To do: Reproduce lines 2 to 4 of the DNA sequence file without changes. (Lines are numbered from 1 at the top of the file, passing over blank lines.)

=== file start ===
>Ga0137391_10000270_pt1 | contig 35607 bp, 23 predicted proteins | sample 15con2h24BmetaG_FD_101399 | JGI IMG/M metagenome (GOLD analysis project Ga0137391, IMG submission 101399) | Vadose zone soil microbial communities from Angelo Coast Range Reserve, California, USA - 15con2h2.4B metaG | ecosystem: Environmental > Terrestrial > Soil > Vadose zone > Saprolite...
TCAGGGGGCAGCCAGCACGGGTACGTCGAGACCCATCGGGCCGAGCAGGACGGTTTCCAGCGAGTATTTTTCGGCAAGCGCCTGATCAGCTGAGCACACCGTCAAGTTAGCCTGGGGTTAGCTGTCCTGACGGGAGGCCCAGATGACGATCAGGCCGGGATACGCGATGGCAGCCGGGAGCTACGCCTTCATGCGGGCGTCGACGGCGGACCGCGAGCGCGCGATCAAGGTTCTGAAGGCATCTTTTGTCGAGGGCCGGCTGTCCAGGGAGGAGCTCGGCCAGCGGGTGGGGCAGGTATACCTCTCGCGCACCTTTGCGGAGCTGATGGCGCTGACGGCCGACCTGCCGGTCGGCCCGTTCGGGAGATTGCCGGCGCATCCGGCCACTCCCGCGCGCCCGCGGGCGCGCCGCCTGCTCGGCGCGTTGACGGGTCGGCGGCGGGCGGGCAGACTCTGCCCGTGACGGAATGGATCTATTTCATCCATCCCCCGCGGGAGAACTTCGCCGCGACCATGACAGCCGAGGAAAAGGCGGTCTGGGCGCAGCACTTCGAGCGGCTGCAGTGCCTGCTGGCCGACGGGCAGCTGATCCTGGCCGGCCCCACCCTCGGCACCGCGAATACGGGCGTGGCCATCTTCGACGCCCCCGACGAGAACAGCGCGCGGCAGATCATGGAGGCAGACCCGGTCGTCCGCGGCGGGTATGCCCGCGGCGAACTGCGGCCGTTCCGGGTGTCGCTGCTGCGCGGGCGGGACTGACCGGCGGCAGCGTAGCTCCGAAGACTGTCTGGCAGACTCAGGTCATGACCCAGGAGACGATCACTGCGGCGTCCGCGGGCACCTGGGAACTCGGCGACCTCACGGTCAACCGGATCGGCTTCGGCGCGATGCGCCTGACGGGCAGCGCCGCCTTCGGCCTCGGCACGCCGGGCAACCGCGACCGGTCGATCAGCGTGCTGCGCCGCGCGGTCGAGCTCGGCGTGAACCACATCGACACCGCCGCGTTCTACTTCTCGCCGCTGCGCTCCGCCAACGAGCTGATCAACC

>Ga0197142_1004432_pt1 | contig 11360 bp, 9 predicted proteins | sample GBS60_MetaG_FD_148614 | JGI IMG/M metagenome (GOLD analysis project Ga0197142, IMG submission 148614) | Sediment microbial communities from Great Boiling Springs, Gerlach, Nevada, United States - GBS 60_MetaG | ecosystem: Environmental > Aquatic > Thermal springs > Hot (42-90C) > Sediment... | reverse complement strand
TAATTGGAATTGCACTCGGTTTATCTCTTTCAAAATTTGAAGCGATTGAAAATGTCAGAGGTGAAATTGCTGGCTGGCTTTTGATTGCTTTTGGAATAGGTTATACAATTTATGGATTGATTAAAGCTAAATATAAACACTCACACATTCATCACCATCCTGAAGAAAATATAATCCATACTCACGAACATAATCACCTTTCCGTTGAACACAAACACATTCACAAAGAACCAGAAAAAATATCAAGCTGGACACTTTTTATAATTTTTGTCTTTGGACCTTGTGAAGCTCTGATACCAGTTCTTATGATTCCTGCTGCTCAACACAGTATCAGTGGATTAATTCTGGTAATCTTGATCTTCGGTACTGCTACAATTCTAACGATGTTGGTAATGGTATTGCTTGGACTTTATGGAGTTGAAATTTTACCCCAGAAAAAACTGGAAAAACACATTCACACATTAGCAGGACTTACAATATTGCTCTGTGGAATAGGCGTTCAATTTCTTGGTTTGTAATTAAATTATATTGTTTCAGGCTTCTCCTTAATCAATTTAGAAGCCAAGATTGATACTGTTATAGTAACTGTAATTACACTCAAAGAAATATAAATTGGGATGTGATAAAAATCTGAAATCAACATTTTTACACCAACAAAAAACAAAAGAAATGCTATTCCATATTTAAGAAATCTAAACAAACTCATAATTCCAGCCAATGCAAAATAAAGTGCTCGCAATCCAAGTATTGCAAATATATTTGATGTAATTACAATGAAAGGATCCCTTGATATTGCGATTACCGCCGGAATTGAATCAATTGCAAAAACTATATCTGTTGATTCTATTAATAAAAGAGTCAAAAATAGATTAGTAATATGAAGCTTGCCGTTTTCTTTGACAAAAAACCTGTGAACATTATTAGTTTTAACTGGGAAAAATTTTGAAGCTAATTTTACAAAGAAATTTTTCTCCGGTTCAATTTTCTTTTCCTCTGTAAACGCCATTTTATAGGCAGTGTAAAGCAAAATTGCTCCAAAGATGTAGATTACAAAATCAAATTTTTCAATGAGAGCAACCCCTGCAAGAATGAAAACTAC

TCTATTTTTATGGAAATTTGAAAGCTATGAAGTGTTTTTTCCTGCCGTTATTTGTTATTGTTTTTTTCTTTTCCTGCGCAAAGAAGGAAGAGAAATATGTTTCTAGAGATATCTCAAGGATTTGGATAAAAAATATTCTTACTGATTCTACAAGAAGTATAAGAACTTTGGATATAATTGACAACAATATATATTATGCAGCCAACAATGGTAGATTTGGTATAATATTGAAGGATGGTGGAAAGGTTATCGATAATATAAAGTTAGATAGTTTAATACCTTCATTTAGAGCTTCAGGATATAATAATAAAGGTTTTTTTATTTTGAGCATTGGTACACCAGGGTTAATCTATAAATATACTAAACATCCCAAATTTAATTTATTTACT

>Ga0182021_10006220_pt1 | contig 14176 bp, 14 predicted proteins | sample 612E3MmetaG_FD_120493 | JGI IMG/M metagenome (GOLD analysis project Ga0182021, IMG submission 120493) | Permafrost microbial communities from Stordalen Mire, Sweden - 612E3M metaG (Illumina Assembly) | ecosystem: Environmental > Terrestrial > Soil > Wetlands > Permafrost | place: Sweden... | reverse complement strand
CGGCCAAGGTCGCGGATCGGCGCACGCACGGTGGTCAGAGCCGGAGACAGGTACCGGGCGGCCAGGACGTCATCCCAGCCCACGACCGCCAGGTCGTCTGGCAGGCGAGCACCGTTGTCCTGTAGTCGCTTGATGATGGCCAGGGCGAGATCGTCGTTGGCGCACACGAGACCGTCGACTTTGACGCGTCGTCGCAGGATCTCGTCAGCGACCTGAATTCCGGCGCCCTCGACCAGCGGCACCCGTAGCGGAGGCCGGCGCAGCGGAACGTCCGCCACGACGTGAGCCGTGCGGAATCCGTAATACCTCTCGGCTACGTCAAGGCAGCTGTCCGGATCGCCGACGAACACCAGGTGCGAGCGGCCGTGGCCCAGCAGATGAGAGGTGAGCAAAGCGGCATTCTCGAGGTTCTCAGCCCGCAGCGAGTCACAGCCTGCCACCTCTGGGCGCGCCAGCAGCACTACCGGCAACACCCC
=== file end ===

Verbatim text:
TCAGGGGGCAGCCAGCACGGGTACGTCGAGACCCATCGGGCCGAGCAGGACGGTTTCCAGCGAGTATTTTTCGGCAAGCGCCTGATCAGCTGAGCACACCGTCAAGTTAGCCTGGGGTTAGCTGTCCTGACGGGAGGCCCAGATGACGATCAGGCCGGGATACGCGATGGCAGCCGGGAGCTACGCCTTCATGCGGGCGTCGACGGCGGACCGCGAGCGCGCGATCAAGGTTCTGAAGGCATCTTTTGTCGAGGGCCGGCTGTCCAGGGAGGAGCTCGGCCAGCGGGTGGGGCAGGTATACCTCTCGCGCACCTTTGCGGAGCTGATGGCGCTGACGGCCGACCTGCCGGTCGGCCCGTTCGGGAGATTGCCGGCGCATCCGGCCACTCCCGCGCGCCCGCGGGCGCGCCGCCTGCTCGGCGCGTTGACGGGTCGGCGGCGGGCGGGCAGACTCTGCCCGTGACGGAATGGATCTATTTCATCCATCCCCCGCGGGAGAACTTCGCCGCGACCATGACAGCCGAGGAAAAGGCGGTCTGGGCGCAGCACTTCGAGCGGCTGCAGTGCCTGCTGGCCGACGGGCAGCTGATCCTGGCCGGCCCCACCCTCGGCACCGCGAATACGGGCGTGGCCATCTTCGACGCCCCCGACGAGAACAGCGCGCGGCAGATCATGGAGGCAGACCCGGTCGTCCGCGGCGGGTATGCCCGCGGCGAACTGCGGCCGTTCCGGGTGTCGCTGCTGCGCGGGCGGGACTGACCGGCGGCAGCGTAGCTCCGAAGACTGTCTGGCAGACTCAGGTCATGACCCAGGAGACGATCACTGCGGCGTCCGCGGGCACCTGGGAACTCGGCGACCTCACGGTCAACCGGATCGGCTTCGGCGCGATGCGCCTGACGGGCAGCGCCGCCTTCGGCCTCGGCACGCCGGGCAACCGCGACCGGTCGATCAGCGTGCTGCGCCGCGCGGTCGAGCTCGGCGTGAACCACATCGACACCGCCGCGTTCTACTTCTCGCCGCTGCGCTCCGCCAACGAGCTGATCAACC

>Ga0197142_1004432_pt1 | contig 11360 bp, 9 predicted proteins | sample GBS60_MetaG_FD_148614 | JGI IMG/M metagenome (GOLD analysis project Ga0197142, IMG submission 148614) | Sediment microbial communities from Great Boiling Springs, Gerlach, Nevada, United States - GBS 60_MetaG | ecosystem: Environmental > Aquatic > Thermal springs > Hot (42-90C) > Sediment... | reverse complement strand
TAATTGGAATTGCACTCGGTTTATCTCTTTCAAAATTTGAAGCGATTGAAAATGTCAGAGGTGAAATTGCTGGCTGGCTTTTGATTGCTTTTGGAATAGGTTATACAATTTATGGATTGATTAAAGCTAAATATAAACACTCACACATTCATCACCATCCTGAAGAAAATATAATCCATACTCACGAACATAATCACCTTTCCGTTGAACACAAACACATTCACAAAGAACCAGAAAAAATATCAAGCTGGACACTTTTTATAATTTTTGTCTTTGGACCTTGTGAAGCTCTGATACCAGTTCTTATGATTCCTGCTGCTCAACACAGTATCAGTGGATTAATTCTGGTAATCTTGATCTTCGGTACTGCTACAATTCTAACGATGTTGGTAATGGTATTGCTTGGACTTTATGGAGTTGAAATTTTACCCCAGAAAAAACTGGAAAAACACATTCACACATTAGCAGGACTTACAATATTGCTCTGTGGAATAGGCGTTCAATTTCTTGGTTTGTAATTAAATTATATTGTTTCAGGCTTCTCCTTAATCAATTTAGAAGCCAAGATTGATACTGTTATAGTAACTGTAATTACACTCAAAGAAATATAAATTGGGATGTGATAAAAATCTGAAATCAACATTTTTACACCAACAAAAAACAAAAGAAATGCTATTCCATATTTAAGAAATCTAAACAAACTCATAATTCCAGCCAATGCAAAATAAAGTGCTCGCAATCCAAGTATTGCAAATATATTTGATGTAATTACAATGAAAGGATCCCTTGATATTGCGATTACCGCCGGAATTGAATCAATTGCAAAAACTATATCTGTTGATTCTATTAATAAAAGAGTCAAAAATAGATTAGTAATATGAAGCTTGCCGTTTTCTTTGACAAAAAACCTGTGAACATTATTAGTTTTAACTGGGAAAAATTTTGAAGCTAATTTTACAAAGAAATTTTTCTCCGGTTCAATTTTCTTTTCCTCTGTAAACGCCATTTTATAGGCAGTGTAAAGCAAAATTGCTCCAAAGATGTAGATTACAAAATCAAATTTTTCAATGAGAGCAACCCCTGCAAGAATGAAAACTAC